GSK must do much more than release trial summaries – Naughten

In Health, News by Denis Naughten

GSK cannot just brush over its responsibility to those involved in the nine vaccine and infant milk trials in mother and baby homes by merely releasing summary documentation which it already provided to the State two decades ago, Denis Naughten TD has stated.

Deputy Naughten, a long time campaigner seeking full disclosure from both the State and GSK on the vaccine trials, said: ”While I want to acknowledge the release of this information to the people involved in the trials by the company, GSK has many more questions to answer. The first of which is why has it taken so long to make such a move?

“The company needs to also answer why it has refused to make a financial contribution for redress to survivors of mother and baby homes following a request from Government?”

Denis Naughten added: “I also set out a number of key questions for the company when I spoke on the Commission Report last January in Dáil Eireann, when I pointed out ‘children were treated as little more than human pincushions’. I am reiterating my call that we need clear answers and apologies from GSK

“However,  I do want to acknowledge that GSK has stated that it wants to make survivors  aware they have a statutory right to submit an information request to the company in relation to their personal information. It’s just a pity that the State has not taken the same approach to these very same records.

“Back in 2012 the documents provided by GSK, the religious orders that were responsible for these homes and the State agencies involved in these clinical trials were returned to the original owners by the Department of Education.

“The Commission of Investigation into Mother and Baby Homes then sought these records again following its establishment. Yet we are still waiting for those involved in the trials to get access to information that was originally collected two decades ago at the time of the original vaccine trial inquiry that was suspended in July 2003 following a Supreme Court Judgement.

“Government also needs to live up to its responsibilities and notify those who it is aware were involved in these trials and we need to see urgent action to release relevant personal information.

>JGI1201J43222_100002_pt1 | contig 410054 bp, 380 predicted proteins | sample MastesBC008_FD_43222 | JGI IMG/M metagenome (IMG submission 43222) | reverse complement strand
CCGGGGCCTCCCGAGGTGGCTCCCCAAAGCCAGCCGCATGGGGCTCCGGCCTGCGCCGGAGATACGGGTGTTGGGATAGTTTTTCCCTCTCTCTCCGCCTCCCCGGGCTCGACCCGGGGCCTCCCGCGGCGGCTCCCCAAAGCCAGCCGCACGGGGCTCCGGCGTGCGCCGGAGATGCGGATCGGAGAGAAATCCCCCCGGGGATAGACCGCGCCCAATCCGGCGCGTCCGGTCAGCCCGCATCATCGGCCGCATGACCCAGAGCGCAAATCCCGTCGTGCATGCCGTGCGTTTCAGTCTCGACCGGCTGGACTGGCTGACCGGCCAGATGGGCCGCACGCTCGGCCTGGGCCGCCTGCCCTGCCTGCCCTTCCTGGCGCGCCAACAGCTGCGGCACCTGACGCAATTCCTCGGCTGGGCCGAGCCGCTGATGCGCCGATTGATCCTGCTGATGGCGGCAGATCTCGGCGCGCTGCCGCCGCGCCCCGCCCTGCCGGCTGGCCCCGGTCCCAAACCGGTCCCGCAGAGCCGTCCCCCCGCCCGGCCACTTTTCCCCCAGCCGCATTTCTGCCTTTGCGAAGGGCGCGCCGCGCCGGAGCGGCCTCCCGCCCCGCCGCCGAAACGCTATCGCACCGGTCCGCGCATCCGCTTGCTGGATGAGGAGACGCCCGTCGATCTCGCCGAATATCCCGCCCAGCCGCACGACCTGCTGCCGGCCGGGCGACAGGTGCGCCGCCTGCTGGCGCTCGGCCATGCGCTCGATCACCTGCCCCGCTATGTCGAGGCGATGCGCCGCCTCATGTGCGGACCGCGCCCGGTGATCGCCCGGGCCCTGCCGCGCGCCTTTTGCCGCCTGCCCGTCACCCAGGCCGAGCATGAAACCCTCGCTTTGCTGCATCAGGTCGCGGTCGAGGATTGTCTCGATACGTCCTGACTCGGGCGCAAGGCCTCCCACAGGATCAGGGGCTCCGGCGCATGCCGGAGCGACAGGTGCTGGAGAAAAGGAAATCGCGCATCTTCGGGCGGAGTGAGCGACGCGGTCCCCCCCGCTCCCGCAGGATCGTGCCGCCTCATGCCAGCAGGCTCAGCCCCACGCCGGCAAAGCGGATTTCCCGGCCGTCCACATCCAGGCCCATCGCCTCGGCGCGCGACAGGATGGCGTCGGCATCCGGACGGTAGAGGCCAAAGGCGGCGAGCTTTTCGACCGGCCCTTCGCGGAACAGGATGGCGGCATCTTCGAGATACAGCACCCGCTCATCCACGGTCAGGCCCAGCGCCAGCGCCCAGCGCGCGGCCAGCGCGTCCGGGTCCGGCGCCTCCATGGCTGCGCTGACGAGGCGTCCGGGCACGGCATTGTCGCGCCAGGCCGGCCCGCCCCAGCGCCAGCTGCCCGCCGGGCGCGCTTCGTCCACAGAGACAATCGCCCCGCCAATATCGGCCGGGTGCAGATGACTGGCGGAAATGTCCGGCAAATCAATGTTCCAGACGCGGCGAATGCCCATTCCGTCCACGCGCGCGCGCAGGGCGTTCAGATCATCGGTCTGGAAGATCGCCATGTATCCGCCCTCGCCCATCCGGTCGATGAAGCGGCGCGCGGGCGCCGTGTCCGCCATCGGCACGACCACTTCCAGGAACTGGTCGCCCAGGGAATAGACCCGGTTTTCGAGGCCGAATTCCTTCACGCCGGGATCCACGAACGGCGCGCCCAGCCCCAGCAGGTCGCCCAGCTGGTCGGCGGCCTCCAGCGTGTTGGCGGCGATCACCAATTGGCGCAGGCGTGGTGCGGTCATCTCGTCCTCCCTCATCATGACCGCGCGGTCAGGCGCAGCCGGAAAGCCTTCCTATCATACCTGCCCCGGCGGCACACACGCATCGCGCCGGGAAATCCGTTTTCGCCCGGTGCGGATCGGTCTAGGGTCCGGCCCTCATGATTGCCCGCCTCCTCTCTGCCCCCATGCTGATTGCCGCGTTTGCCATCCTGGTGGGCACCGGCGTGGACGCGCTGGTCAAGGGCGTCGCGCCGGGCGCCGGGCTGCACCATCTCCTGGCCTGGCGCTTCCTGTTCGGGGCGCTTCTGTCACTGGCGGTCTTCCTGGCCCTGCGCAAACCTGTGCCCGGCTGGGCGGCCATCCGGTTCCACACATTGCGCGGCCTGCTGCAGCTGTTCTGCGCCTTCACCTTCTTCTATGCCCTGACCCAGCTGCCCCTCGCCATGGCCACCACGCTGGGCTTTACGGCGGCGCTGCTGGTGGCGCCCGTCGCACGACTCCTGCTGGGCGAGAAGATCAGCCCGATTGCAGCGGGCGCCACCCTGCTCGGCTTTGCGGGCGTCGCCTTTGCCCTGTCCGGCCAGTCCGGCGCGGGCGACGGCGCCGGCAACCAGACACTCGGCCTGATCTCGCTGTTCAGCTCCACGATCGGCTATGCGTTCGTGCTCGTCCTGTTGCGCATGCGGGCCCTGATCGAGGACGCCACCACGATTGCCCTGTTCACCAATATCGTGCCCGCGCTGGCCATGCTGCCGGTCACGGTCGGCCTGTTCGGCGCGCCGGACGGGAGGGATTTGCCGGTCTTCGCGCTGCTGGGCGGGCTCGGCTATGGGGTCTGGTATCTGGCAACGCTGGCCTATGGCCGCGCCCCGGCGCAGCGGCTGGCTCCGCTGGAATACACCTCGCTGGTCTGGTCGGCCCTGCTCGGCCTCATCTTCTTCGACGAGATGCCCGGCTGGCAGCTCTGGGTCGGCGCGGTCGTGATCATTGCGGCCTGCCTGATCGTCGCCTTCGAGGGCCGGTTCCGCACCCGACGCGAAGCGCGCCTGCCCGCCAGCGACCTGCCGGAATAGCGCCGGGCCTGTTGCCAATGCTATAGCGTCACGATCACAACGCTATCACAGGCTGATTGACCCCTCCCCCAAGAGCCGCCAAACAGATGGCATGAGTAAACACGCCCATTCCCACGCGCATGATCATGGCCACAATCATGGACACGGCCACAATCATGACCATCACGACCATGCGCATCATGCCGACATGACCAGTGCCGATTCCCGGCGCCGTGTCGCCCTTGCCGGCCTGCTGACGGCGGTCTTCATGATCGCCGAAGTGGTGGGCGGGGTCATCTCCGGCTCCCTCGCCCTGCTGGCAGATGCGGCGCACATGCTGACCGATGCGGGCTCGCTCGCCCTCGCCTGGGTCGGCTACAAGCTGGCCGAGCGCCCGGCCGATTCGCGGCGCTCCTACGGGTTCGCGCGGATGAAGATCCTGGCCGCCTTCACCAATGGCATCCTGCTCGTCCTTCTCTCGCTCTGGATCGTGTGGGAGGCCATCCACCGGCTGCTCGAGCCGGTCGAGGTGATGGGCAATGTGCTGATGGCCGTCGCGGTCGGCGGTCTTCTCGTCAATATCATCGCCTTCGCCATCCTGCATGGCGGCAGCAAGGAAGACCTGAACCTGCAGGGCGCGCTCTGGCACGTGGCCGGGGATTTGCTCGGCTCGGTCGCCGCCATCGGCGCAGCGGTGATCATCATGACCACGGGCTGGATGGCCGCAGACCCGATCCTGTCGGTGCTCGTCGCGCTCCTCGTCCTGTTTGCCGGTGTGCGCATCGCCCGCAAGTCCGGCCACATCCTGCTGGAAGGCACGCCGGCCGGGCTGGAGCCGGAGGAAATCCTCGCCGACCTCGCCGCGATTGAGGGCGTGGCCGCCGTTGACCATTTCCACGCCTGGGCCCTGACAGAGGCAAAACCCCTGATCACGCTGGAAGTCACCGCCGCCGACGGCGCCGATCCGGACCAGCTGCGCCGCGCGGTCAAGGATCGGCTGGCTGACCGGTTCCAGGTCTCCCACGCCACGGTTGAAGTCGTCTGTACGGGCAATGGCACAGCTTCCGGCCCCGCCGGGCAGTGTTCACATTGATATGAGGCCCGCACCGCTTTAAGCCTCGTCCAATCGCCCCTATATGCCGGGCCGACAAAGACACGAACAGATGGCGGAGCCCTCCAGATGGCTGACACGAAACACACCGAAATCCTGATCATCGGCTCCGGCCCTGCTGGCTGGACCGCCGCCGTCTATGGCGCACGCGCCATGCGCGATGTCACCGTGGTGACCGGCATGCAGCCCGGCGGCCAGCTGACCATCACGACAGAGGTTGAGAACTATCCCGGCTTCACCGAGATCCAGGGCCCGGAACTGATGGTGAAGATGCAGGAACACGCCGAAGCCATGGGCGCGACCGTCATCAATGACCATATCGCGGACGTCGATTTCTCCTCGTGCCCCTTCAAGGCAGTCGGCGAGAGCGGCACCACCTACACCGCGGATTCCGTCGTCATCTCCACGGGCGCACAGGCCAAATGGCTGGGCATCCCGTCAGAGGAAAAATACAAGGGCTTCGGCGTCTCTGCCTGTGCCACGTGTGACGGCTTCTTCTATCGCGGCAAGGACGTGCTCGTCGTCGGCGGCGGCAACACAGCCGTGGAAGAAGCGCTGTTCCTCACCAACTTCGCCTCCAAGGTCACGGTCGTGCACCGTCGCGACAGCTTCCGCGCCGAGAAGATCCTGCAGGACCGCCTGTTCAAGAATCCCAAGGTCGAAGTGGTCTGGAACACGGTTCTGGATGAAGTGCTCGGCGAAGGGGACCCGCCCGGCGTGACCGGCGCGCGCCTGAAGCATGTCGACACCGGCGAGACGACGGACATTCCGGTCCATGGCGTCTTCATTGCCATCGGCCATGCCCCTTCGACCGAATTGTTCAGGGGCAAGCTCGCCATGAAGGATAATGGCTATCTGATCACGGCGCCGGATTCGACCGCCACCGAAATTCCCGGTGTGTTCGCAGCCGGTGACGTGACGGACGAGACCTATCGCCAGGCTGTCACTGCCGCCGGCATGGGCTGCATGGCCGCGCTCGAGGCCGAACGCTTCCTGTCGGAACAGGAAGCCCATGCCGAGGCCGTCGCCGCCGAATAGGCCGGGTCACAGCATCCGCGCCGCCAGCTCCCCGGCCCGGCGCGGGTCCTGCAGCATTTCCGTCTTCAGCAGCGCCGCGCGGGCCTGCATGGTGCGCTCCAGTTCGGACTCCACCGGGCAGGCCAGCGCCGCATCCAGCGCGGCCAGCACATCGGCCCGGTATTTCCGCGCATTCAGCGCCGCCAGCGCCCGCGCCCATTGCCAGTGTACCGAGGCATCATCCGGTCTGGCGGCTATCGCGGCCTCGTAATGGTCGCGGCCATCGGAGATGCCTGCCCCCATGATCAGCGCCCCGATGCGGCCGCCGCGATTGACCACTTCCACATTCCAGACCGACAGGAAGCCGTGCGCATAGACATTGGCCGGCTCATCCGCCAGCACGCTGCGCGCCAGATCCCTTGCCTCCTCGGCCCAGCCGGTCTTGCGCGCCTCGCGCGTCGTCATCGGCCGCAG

“It is just not enough to release birth information, including birth certificates, the State needs to be far more open to providing information that could be critically important to a person’s medical care,” concluded Denis Naughten.


Editor’s Note:

Extract from speech in Dáil Éireann last January:


GlaxoSmithKline has many questions to answer. Why did the scientific publications on UK and Nigerian trials specifically make reference to consent, yet these references were conveniently left out of the very same publications on trials based on Irish children? Why was Ireland seen as a soft option for trials involving children in institutions? Clearly, such trials could not take place in the UK. That would that have been the case in Ireland, based on the regulatory and legal system that was in place at the time. However, because of a lack of enforcement in Ireland, they were happy to proceed. Paragraph 34.122 states:

On 5 September 1968, Dr Coffey told Dr Burland [from Glaxo Laboratories] that she had come up against ‘the usual complications’ while trying to arrange to field-trial Glaxo’s measles vaccine in Dublin.

The response from Glaxo was very interesting. According to the report:

Dr Burland advised Dr Coffey to liaise with Dr Hillery as ‘she may be able to suggest a way in which you could overcome the problems you have encountered’.

In other words, there could be a way to get around the law of the land and the refusal of the Department of Health to sanction this trial. GlaxoSmithKline needs to clarify why these formulations were not placed on the market on a commercial basis. Was it because they were not effective in actually preventing the diseases that they were supposed to? If that was the case, it would have impacted on the subsequent immunity of the children involved in these studies. Were children outside of homes, either in Ireland or the UK, subjected to the battery of needles that the children in these homes were? There was multiple administration of vaccine doses, and multiple blood sampling procedures took place. As a matter of urgency, there must now be an engagement with GlaxoSmithKline on behalf of the children who were involved in these trials. As a very first step, it must provide a clear and unequivocal apology and forthright answers. It must also put in place financial support package in place for those exploited by ignoring their basic fundamental right of bodily integrity. GlaxoSmithKline benefited financially from this research. It was happy enough to ensure that those who conducted the trials also benefited from it. It needs now to live up to its responsibilities to the victims.

see full speech here:

Children were treated as little more than human pincushions